I was eight years old living in Dakar Senegal When the first gulf war started. I was too young and relationally removed from either party to comprehend the human cost and psychological impact of war. Instead, I found the hostilities rather entertaining; who was the bad guy? Who was stronger? Who would win? These were the questions I pondered and looked for answers in the news. My feelings about the USA, Iraq and the middle east broadly speaking, had been conditioned by my parents and those closest to me. Soon, I developed the same biases against “them”. First, these Americans; relentless modern-day imperialists involved in every single conflict across the globe. Second, these Middle easterners; constantly in conflict with one another due to tribalism and sectarianism. There was no good guy in the story; they were all flawed antagonists.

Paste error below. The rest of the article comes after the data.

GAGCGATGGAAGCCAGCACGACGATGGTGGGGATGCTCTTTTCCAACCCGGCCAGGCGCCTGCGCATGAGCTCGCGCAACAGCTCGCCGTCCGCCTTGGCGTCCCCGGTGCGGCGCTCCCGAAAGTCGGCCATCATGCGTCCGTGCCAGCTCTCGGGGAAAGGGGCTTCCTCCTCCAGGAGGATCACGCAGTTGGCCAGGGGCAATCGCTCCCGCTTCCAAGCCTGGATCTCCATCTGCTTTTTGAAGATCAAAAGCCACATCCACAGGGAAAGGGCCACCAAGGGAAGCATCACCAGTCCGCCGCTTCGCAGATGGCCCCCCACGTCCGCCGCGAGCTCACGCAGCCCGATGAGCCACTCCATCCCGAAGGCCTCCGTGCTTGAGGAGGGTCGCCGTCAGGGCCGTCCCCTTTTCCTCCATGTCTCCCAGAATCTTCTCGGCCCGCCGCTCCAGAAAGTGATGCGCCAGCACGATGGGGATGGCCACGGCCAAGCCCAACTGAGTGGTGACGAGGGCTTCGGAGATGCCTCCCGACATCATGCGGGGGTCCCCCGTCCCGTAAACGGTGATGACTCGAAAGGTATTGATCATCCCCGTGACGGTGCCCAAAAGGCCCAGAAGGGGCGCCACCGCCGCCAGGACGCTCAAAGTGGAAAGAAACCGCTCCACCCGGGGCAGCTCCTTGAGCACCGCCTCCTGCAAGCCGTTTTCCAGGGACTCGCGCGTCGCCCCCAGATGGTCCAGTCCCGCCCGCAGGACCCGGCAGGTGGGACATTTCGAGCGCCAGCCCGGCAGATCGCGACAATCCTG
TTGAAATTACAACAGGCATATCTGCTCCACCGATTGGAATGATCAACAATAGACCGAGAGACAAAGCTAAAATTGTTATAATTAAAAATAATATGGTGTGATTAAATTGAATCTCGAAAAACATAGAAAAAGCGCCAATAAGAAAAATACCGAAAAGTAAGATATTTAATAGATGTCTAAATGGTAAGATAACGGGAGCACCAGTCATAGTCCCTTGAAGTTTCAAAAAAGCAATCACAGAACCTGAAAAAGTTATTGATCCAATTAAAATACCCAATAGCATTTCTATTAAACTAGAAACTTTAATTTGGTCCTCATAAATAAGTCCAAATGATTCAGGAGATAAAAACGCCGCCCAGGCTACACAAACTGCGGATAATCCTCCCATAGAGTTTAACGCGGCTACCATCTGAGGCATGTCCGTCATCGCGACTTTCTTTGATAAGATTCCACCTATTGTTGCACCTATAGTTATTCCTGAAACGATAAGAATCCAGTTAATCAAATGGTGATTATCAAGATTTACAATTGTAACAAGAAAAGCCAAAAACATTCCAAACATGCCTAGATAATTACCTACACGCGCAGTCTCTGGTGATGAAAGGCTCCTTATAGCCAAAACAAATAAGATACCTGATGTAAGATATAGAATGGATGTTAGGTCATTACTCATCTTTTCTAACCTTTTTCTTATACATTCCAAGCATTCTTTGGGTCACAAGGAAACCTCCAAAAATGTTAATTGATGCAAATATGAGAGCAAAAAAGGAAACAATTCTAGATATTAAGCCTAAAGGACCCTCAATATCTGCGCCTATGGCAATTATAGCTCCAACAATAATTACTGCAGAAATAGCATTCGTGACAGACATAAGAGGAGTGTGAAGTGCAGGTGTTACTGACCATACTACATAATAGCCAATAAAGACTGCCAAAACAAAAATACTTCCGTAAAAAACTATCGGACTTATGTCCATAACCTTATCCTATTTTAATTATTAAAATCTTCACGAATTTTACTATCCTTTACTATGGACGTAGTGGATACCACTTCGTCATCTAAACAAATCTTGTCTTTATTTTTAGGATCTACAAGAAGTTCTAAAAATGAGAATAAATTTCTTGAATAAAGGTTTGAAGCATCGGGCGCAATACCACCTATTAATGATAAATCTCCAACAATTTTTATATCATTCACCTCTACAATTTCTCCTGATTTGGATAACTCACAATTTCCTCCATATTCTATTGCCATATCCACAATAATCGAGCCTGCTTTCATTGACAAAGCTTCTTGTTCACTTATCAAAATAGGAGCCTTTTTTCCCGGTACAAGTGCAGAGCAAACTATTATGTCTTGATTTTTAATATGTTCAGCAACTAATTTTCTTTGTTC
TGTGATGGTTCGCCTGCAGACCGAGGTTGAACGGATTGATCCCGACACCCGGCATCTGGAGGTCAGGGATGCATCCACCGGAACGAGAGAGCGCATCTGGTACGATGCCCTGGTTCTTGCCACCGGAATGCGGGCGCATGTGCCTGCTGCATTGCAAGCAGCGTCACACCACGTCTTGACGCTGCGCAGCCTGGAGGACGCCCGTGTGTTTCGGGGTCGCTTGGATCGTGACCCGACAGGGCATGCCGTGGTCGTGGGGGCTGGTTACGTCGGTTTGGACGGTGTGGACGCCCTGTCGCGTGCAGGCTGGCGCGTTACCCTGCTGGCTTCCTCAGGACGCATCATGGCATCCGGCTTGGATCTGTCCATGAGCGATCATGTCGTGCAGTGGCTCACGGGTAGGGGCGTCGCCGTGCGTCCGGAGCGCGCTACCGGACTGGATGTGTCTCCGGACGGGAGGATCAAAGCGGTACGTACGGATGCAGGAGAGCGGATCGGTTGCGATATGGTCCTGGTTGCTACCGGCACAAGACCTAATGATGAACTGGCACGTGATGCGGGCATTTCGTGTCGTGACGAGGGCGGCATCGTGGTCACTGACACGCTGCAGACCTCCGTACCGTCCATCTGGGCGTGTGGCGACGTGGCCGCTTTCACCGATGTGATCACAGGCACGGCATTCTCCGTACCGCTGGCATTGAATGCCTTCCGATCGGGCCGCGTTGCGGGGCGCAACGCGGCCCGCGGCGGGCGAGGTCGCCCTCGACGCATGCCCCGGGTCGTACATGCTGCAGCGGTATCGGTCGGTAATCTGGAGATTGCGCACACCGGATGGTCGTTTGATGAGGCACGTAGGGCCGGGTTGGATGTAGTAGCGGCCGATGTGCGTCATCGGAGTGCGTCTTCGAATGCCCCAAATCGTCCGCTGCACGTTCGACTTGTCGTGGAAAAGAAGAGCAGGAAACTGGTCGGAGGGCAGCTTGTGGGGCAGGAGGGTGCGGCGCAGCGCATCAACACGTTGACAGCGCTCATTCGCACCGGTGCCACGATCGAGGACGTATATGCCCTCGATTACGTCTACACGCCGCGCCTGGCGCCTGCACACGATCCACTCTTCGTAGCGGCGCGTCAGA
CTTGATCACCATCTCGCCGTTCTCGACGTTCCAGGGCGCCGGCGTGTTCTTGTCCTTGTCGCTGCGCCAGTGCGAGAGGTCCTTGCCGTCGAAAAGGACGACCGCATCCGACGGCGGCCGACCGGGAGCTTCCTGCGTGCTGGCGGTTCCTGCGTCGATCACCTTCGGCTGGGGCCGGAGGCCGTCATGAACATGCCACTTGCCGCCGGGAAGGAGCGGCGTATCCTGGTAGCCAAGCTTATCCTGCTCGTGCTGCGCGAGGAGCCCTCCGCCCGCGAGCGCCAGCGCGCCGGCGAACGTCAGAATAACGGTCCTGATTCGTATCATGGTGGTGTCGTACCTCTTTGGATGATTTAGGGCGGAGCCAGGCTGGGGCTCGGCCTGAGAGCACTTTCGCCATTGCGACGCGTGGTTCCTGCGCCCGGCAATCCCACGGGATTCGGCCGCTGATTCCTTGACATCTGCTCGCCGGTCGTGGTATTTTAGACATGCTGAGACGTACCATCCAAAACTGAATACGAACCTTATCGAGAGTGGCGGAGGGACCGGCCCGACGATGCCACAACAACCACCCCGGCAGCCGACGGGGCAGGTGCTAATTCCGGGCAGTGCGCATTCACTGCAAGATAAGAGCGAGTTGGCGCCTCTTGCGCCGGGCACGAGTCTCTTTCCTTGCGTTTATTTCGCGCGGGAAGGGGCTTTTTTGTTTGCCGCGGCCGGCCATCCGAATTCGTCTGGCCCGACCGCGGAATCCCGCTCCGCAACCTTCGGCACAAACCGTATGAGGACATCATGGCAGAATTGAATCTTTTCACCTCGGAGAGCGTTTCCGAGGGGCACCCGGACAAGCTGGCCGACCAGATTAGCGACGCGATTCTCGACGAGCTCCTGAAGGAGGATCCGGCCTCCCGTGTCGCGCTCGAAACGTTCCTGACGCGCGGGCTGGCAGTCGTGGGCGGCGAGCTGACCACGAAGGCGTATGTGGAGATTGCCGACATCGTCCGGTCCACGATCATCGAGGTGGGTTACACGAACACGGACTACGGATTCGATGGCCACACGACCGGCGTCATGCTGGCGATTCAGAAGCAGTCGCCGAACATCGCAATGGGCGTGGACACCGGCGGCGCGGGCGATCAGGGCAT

Two decades later, God’s humor struck. I became a US citizen and married a middle easterner. I proudly joined two families I once considered “Them”. Proximity and relationships transformed me and my perspectives. “them”, the flawed antagonists, became family with strengths, qualities, flaws, legitimate concerns and needs. As the USA and Iran ready themselves to fight, I gasp, and tremble at the inevitable carnage. I cringe at the propaganda machine that dehumanizes the “enemy”. I hear the rationalizations and justifications of actions by some, the objections and criticisms by others. But from where I sit I can only weep because I see no enemy; only family. And when family fights, no one wins. Additionally, as goes the old Swahili adage, when elephants fight it is the grass that suffers.